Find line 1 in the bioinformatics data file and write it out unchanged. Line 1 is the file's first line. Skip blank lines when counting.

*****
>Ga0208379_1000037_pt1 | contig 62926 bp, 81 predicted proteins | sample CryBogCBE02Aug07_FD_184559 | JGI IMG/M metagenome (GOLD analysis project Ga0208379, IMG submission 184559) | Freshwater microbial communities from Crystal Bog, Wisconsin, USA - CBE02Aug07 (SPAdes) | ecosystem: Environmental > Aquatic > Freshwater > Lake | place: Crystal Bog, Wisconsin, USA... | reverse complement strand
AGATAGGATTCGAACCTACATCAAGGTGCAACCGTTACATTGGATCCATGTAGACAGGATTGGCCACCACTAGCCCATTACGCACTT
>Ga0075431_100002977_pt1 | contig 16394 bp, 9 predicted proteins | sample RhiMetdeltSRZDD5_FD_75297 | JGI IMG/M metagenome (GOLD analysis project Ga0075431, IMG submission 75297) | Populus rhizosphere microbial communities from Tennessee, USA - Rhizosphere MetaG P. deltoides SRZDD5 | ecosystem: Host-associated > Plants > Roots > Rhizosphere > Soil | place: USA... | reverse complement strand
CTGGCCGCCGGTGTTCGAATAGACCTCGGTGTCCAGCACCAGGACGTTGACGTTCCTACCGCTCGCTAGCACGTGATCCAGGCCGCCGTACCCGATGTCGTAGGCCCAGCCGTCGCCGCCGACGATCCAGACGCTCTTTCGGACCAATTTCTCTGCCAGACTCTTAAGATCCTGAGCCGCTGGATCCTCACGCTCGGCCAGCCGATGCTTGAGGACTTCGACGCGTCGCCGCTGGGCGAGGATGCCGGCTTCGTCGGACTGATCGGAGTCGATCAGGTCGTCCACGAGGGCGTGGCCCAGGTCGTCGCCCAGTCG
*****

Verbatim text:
>Ga0208379_1000037_pt1 | contig 62926 bp, 81 predicted proteins | sample CryBogCBE02Aug07_FD_184559 | JGI IMG/M metagenome (GOLD analysis project Ga0208379, IMG submission 184559) | Freshwater microbial communities from Crystal Bog, Wisconsin, USA - CBE02Aug07 (SPAdes) | ecosystem: Environmental > Aquatic > Freshwater > Lake | place: Crystal Bog, Wisconsin, USA... | reverse complement strand